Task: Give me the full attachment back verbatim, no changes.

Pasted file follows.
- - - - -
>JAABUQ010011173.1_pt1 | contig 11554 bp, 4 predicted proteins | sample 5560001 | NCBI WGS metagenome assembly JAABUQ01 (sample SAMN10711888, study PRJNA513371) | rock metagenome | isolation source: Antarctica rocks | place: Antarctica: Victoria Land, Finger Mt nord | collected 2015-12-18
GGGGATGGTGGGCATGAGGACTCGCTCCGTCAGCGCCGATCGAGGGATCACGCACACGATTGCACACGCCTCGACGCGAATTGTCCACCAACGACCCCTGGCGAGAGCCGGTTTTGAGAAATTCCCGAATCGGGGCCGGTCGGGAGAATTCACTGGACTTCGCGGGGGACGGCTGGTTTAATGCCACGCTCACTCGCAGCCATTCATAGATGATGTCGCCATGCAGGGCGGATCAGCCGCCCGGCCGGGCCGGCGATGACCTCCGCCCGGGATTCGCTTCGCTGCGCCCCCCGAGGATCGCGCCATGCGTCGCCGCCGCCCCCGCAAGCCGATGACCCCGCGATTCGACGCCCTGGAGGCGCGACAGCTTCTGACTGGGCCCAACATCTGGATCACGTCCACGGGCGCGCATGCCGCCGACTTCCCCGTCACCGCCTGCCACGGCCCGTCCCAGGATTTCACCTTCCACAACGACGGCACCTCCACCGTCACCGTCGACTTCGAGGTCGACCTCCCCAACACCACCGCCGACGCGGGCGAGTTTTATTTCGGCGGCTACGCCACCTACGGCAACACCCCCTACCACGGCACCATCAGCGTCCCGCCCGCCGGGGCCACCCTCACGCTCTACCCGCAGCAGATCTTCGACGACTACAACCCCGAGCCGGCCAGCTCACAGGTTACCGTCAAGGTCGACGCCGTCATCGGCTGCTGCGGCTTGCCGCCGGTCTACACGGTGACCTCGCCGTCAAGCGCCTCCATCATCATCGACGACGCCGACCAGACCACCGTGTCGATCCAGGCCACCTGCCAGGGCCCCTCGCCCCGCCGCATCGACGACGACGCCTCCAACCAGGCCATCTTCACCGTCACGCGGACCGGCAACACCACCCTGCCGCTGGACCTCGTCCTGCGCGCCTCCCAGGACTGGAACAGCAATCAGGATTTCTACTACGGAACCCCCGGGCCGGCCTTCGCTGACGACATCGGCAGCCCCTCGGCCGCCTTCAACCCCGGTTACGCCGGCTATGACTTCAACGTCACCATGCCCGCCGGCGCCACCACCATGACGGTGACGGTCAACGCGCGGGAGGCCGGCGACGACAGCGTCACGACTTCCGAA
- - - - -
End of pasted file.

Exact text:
>JAABUQ010011173.1_pt1 | contig 11554 bp, 4 predicted proteins | sample 5560001 | NCBI WGS metagenome assembly JAABUQ01 (sample SAMN10711888, study PRJNA513371) | rock metagenome | isolation source: Antarctica rocks | place: Antarctica: Victoria Land, Finger Mt nord | collected 2015-12-18
GGGGATGGTGGGCATGAGGACTCGCTCCGTCAGCGCCGATCGAGGGATCACGCACACGATTGCACACGCCTCGACGCGAATTGTCCACCAACGACCCCTGGCGAGAGCCGGTTTTGAGAAATTCCCGAATCGGGGCCGGTCGGGAGAATTCACTGGACTTCGCGGGGGACGGCTGGTTTAATGCCACGCTCACTCGCAGCCATTCATAGATGATGTCGCCATGCAGGGCGGATCAGCCGCCCGGCCGGGCCGGCGATGACCTCCGCCCGGGATTCGCTTCGCTGCGCCCCCCGAGGATCGCGCCATGCGTCGCCGCCGCCCCCGCAAGCCGATGACCCCGCGATTCGACGCCCTGGAGGCGCGACAGCTTCTGACTGGGCCCAACATCTGGATCACGTCCACGGGCGCGCATGCCGCCGACTTCCCCGTCACCGCCTGCCACGGCCCGTCCCAGGATTTCACCTTCCACAACGACGGCACCTCCACCGTCACCGTCGACTTCGAGGTCGACCTCCCCAACACCACCGCCGACGCGGGCGAGTTTTATTTCGGCGGCTACGCCACCTACGGCAACACCCCCTACCACGGCACCATCAGCGTCCCGCCCGCCGGGGCCACCCTCACGCTCTACCCGCAGCAGATCTTCGACGACTACAACCCCGAGCCGGCCAGCTCACAGGTTACCGTCAAGGTCGACGCCGTCATCGGCTGCTGCGGCTTGCCGCCGGTCTACACGGTGACCTCGCCGTCAAGCGCCTCCATCATCATCGACGACGCCGACCAGACCACCGTGTCGATCCAGGCCACCTGCCAGGGCCCCTCGCCCCGCCGCATCGACGACGACGCCTCCAACCAGGCCATCTTCACCGTCACGCGGACCGGCAACACCACCCTGCCGCTGGACCTCGTCCTGCGCGCCTCCCAGGACTGGAACAGCAATCAGGATTTCTACTACGGAACCCCCGGGCCGGCCTTCGCTGACGACATCGGCAGCCCCTCGGCCGCCTTCAACCCCGGTTACGCCGGCTATGACTTCAACGTCACCATGCCCGCCGGCGCCACCACCATGACGGTGACGGTCAACGCGCGGGAGGCCGGCGACGACAGCGTCACGACTTCCGAA